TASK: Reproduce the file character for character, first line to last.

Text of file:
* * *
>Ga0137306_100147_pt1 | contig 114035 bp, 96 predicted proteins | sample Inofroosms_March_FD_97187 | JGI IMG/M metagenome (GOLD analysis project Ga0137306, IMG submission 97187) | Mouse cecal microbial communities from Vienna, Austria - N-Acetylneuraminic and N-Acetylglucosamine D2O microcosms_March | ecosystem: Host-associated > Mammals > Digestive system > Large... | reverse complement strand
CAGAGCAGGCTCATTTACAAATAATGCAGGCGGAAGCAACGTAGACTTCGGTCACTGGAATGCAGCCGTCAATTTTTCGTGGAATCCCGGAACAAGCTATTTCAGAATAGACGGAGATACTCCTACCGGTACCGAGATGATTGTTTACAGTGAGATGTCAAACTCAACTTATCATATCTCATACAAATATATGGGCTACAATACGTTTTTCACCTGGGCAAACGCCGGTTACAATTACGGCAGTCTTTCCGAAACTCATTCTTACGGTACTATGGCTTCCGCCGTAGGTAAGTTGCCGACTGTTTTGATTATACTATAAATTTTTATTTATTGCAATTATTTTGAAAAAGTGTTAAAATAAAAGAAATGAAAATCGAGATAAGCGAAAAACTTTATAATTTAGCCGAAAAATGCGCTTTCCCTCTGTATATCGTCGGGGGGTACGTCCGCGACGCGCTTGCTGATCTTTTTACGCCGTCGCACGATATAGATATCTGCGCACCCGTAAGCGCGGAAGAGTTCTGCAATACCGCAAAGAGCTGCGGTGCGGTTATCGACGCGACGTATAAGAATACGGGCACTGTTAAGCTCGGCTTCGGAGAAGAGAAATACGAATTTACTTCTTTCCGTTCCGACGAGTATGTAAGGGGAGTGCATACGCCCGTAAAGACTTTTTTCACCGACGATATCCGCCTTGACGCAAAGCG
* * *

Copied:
>Ga0137306_100147_pt1 | contig 114035 bp, 96 predicted proteins | sample Inofroosms_March_FD_97187 | JGI IMG/M metagenome (GOLD analysis project Ga0137306, IMG submission 97187) | Mouse cecal microbial communities from Vienna, Austria - N-Acetylneuraminic and N-Acetylglucosamine D2O microcosms_March | ecosystem: Host-associated > Mammals > Digestive system > Large... | reverse complement strand
CAGAGCAGGCTCATTTACAAATAATGCAGGCGGAAGCAACGTAGACTTCGGTCACTGGAATGCAGCCGTCAATTTTTCGTGGAATCCCGGAACAAGCTATTTCAGAATAGACGGAGATACTCCTACCGGTACCGAGATGATTGTTTACAGTGAGATGTCAAACTCAACTTATCATATCTCATACAAATATATGGGCTACAATACGTTTTTCACCTGGGCAAACGCCGGTTACAATTACGGCAGTCTTTCCGAAACTCATTCTTACGGTACTATGGCTTCCGCCGTAGGTAAGTTGCCGACTGTTTTGATTATACTATAAATTTTTATTTATTGCAATTATTTTGAAAAAGTGTTAAAATAAAAGAAATGAAAATCGAGATAAGCGAAAAACTTTATAATTTAGCCGAAAAATGCGCTTTCCCTCTGTATATCGTCGGGGGGTACGTCCGCGACGCGCTTGCTGATCTTTTTACGCCGTCGCACGATATAGATATCTGCGCACCCGTAAGCGCGGAAGAGTTCTGCAATACCGCAAAGAGCTGCGGTGCGGTTATCGACGCGACGTATAAGAATACGGGCACTGTTAAGCTCGGCTTCGGAGAAGAGAAATACGAATTTACTTCTTTCCGTTCCGACGAGTATGTAAGGGGAGTGCATACGCCCGTAAAGACTTTTTTCACCGACGATATCCGCCTTGACGCAAAGCG